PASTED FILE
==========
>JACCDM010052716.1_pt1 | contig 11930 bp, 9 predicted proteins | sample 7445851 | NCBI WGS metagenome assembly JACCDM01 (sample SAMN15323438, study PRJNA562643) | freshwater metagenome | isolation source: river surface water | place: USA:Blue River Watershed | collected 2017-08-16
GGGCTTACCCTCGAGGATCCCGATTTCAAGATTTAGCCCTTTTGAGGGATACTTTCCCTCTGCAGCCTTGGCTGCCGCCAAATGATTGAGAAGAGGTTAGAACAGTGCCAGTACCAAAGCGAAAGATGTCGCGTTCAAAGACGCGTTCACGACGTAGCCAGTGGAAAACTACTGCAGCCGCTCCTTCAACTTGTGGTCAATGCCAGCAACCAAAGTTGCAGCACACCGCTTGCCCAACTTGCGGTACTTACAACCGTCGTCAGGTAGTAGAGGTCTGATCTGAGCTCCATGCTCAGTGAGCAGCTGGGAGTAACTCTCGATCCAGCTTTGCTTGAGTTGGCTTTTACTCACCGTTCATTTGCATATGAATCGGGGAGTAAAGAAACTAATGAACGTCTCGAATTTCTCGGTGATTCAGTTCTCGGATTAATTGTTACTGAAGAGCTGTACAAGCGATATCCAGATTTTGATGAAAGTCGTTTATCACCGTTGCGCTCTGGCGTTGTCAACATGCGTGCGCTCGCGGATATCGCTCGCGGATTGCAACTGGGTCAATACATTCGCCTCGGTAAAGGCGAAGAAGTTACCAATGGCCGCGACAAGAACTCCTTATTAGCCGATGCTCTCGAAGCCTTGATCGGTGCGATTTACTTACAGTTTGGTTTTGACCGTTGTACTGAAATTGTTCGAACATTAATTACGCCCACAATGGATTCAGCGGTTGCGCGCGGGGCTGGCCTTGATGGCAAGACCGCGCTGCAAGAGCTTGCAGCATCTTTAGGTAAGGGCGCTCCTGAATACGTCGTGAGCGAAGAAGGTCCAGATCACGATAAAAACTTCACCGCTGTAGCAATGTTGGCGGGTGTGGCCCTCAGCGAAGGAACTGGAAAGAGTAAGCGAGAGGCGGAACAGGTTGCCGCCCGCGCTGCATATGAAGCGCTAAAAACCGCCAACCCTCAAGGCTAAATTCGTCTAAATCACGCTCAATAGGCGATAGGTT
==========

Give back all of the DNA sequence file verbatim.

>JACCDM010052716.1_pt1 | contig 11930 bp, 9 predicted proteins | sample 7445851 | NCBI WGS metagenome assembly JACCDM01 (sample SAMN15323438, study PRJNA562643) | freshwater metagenome | isolation source: river surface water | place: USA:Blue River Watershed | collected 2017-08-16
GGGCTTACCCTCGAGGATCCCGATTTCAAGATTTAGCCCTTTTGAGGGATACTTTCCCTCTGCAGCCTTGGCTGCCGCCAAATGATTGAGAAGAGGTTAGAACAGTGCCAGTACCAAAGCGAAAGATGTCGCGTTCAAAGACGCGTTCACGACGTAGCCAGTGGAAAACTACTGCAGCCGCTCCTTCAACTTGTGGTCAATGCCAGCAACCAAAGTTGCAGCACACCGCTTGCCCAACTTGCGGTACTTACAACCGTCGTCAGGTAGTAGAGGTCTGATCTGAGCTCCATGCTCAGTGAGCAGCTGGGAGTAACTCTCGATCCAGCTTTGCTTGAGTTGGCTTTTACTCACCGTTCATTTGCATATGAATCGGGGAGTAAAGAAACTAATGAACGTCTCGAATTTCTCGGTGATTCAGTTCTCGGATTAATTGTTACTGAAGAGCTGTACAAGCGATATCCAGATTTTGATGAAAGTCGTTTATCACCGTTGCGCTCTGGCGTTGTCAACATGCGTGCGCTCGCGGATATCGCTCGCGGATTGCAACTGGGTCAATACATTCGCCTCGGTAAAGGCGAAGAAGTTACCAATGGCCGCGACAAGAACTCCTTATTAGCCGATGCTCTCGAAGCCTTGATCGGTGCGATTTACTTACAGTTTGGTTTTGACCGTTGTACTGAAATTGTTCGAACATTAATTACGCCCACAATGGATTCAGCGGTTGCGCGCGGGGCTGGCCTTGATGGCAAGACCGCGCTGCAAGAGCTTGCAGCATCTTTAGGTAAGGGCGCTCCTGAATACGTCGTGAGCGAAGAAGGTCCAGATCACGATAAAAACTTCACCGCTGTAGCAATGTTGGCGGGTGTGGCCCTCAGCGAAGGAACTGGAAAGAGTAAGCGAGAGGCGGAACAGGTTGCCGCCCGCGCTGCATATGAAGCGCTAAAAACCGCCAACCCTCAAGGCTAAATTCGTCTAAATCACGCTCAATAGGCGATAGGTT